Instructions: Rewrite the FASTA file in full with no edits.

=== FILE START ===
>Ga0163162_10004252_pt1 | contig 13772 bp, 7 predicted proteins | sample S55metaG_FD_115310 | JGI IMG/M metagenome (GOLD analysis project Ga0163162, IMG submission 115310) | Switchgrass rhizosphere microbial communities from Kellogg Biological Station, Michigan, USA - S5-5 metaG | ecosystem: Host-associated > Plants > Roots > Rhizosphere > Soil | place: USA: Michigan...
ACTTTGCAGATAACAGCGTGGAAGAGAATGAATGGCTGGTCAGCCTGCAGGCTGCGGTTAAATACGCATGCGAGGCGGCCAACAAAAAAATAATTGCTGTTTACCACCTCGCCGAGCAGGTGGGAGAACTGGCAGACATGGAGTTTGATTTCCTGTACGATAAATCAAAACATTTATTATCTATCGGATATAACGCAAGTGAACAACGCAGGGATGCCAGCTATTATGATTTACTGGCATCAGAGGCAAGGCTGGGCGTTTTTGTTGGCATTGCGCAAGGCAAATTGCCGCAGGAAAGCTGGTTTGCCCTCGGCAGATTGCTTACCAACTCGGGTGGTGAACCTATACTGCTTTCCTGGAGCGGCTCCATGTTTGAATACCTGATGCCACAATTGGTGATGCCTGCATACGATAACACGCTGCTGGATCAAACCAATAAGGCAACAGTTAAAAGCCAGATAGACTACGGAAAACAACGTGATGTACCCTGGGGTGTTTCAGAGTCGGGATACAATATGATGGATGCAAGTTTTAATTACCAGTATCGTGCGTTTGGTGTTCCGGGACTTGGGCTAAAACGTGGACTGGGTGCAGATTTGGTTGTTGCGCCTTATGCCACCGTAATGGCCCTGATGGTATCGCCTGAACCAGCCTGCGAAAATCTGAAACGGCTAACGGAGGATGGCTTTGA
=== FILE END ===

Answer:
>Ga0163162_10004252_pt1 | contig 13772 bp, 7 predicted proteins | sample S55metaG_FD_115310 | JGI IMG/M metagenome (GOLD analysis project Ga0163162, IMG submission 115310) | Switchgrass rhizosphere microbial communities from Kellogg Biological Station, Michigan, USA - S5-5 metaG | ecosystem: Host-associated > Plants > Roots > Rhizosphere > Soil | place: USA: Michigan...
ACTTTGCAGATAACAGCGTGGAAGAGAATGAATGGCTGGTCAGCCTGCAGGCTGCGGTTAAATACGCATGCGAGGCGGCCAACAAAAAAATAATTGCTGTTTACCACCTCGCCGAGCAGGTGGGAGAACTGGCAGACATGGAGTTTGATTTCCTGTACGATAAATCAAAACATTTATTATCTATCGGATATAACGCAAGTGAACAACGCAGGGATGCCAGCTATTATGATTTACTGGCATCAGAGGCAAGGCTGGGCGTTTTTGTTGGCATTGCGCAAGGCAAATTGCCGCAGGAAAGCTGGTTTGCCCTCGGCAGATTGCTTACCAACTCGGGTGGTGAACCTATACTGCTTTCCTGGAGCGGCTCCATGTTTGAATACCTGATGCCACAATTGGTGATGCCTGCATACGATAACACGCTGCTGGATCAAACCAATAAGGCAACAGTTAAAAGCCAGATAGACTACGGAAAACAACGTGATGTACCCTGGGGTGTTTCAGAGTCGGGATACAATATGATGGATGCAAGTTTTAATTACCAGTATCGTGCGTTTGGTGTTCCGGGACTTGGGCTAAAACGTGGACTGGGTGCAGATTTGGTTGTTGCGCCTTATGCCACCGTAATGGCCCTGATGGTATCGCCTGAACCAGCCTGCGAAAATCTGAAACGGCTAACGGAGGATGGCTTTGA